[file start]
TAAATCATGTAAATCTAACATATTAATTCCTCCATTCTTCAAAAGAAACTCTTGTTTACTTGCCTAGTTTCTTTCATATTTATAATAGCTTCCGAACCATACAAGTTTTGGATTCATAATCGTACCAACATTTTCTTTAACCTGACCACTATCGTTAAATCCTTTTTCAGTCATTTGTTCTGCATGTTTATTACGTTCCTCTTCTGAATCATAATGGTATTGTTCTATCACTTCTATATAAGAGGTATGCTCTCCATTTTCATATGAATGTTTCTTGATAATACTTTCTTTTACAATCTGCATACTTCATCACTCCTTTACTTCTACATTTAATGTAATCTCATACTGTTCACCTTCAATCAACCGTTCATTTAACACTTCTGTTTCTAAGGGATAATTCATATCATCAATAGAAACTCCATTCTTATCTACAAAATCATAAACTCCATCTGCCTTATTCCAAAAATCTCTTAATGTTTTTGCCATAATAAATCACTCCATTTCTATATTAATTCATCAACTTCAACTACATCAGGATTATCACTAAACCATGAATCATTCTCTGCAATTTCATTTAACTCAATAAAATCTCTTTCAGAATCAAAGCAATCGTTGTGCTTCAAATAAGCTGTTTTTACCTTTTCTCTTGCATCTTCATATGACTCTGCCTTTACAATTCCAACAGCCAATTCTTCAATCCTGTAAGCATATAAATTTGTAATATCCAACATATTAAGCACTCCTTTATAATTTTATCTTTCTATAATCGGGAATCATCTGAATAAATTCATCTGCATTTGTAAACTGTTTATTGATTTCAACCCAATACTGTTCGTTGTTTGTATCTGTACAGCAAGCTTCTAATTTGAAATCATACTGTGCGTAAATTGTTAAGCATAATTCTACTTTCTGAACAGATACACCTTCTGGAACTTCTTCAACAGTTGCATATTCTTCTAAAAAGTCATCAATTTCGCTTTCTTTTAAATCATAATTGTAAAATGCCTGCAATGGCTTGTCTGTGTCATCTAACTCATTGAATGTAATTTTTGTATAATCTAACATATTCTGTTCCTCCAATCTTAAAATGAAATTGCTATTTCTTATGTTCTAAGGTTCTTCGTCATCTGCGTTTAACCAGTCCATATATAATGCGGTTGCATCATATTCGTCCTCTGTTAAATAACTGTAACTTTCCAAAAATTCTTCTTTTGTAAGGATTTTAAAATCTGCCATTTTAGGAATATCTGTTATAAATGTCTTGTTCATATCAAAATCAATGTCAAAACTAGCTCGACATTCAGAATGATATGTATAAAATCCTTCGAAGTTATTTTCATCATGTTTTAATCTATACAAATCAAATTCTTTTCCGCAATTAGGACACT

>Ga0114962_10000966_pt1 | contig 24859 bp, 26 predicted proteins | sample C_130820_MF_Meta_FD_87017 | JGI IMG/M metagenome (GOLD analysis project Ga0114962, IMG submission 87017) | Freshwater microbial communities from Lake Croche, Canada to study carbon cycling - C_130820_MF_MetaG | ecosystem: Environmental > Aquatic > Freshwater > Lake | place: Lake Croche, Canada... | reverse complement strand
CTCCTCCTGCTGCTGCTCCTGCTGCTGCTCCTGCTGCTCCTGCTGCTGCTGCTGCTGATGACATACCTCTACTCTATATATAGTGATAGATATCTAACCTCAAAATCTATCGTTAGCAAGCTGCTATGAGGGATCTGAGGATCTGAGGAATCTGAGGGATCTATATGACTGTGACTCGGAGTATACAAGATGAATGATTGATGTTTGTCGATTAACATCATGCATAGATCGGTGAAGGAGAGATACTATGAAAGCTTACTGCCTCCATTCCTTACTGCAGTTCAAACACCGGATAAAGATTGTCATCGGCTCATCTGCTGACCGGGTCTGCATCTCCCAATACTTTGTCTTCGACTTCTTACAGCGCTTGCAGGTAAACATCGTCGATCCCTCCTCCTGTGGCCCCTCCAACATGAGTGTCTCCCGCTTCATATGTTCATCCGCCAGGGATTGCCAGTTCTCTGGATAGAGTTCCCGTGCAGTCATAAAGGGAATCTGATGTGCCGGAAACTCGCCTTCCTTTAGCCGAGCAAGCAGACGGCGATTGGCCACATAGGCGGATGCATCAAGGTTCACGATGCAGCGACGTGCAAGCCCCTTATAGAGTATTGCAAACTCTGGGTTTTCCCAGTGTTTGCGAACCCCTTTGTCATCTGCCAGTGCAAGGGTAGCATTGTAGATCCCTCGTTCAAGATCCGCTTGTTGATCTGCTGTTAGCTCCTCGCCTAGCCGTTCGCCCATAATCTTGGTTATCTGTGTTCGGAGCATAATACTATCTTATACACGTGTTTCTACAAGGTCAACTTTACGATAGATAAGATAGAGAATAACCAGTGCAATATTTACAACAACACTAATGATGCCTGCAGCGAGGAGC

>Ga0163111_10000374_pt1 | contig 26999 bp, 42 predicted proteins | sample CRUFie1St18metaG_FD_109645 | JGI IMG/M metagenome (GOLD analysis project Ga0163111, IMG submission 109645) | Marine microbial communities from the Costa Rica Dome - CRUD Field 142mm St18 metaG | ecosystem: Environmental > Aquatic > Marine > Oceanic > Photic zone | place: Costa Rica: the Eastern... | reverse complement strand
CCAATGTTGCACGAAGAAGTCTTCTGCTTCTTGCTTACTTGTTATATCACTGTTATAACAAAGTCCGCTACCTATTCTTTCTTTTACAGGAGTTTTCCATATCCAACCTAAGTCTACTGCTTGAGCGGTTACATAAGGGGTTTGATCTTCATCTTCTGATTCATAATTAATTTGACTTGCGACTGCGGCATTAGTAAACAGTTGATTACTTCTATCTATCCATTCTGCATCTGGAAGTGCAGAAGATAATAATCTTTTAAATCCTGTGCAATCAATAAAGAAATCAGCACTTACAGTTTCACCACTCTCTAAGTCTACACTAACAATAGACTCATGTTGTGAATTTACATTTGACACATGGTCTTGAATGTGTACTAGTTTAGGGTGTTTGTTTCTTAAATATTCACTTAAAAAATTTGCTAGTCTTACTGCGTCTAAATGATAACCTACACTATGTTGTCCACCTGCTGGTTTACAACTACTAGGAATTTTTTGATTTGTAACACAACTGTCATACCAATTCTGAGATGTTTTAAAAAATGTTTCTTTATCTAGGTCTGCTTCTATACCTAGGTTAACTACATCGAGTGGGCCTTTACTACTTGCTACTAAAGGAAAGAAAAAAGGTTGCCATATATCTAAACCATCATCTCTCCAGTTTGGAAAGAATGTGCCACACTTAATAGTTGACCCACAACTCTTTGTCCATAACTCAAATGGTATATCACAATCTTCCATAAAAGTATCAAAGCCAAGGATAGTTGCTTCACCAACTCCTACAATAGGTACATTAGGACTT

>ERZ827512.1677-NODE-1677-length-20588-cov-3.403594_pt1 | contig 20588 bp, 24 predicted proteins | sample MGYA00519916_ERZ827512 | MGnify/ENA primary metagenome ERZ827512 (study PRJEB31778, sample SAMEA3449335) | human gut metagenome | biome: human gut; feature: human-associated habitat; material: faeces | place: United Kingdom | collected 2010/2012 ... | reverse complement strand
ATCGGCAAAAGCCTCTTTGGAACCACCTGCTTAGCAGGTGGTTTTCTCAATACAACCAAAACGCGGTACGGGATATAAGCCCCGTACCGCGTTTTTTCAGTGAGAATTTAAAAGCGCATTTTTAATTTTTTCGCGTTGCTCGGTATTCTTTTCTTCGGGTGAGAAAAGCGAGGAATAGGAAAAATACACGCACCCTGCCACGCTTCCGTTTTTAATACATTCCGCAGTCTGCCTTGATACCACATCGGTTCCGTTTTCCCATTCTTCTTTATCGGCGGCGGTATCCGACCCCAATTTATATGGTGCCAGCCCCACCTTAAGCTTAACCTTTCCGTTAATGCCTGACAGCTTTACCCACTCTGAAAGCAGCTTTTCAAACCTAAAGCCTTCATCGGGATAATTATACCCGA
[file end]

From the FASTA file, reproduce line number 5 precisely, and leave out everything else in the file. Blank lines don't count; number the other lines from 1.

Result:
CCAATGTTGCACGAAGAAGTCTTCTGCTTCTTGCTTACTTGTTATATCACTGTTATAACAAAGTCCGCTACCTATTCTTTCTTTTACAGGAGTTTTCCATATCCAACCTAAGTCTACTGCTTGAGCGGTTACATAAGGGGTTTGATCTTCATCTTCTGATTCATAATTAATTTGACTTGCGACTGCGGCATTAGTAAACAGTTGATTACTTCTATCTATCCATTCTGCATCTGGAAGTGCAGAAGATAATAATCTTTTAAATCCTGTGCAATCAATAAAGAAATCAGCACTTACAGTTTCACCACTCTCTAAGTCTACACTAACAATAGACTCATGTTGTGAATTTACATTTGACACATGGTCTTGAATGTGTACTAGTTTAGGGTGTTTGTTTCTTAAATATTCACTTAAAAAATTTGCTAGTCTTACTGCGTCTAAATGATAACCTACACTATGTTGTCCACCTGCTGGTTTACAACTACTAGGAATTTTTTGATTTGTAACACAACTGTCATACCAATTCTGAGATGTTTTAAAAAATGTTTCTTTATCTAGGTCTGCTTCTATACCTAGGTTAACTACATCGAGTGGGCCTTTACTACTTGCTACTAAAGGAAAGAAAAAAGGTTGCCATATATCTAAACCATCATCTCTCCAGTTTGGAAAGAATGTGCCACACTTAATAGTTGACCCACAACTCTTTGTCCATAACTCAAATGGTATATCACAATCTTCCATAAAAGTATCAAAGCCAAGGATAGTTGCTTCACCAACTCCTACAATAGGTACATTAGGACTT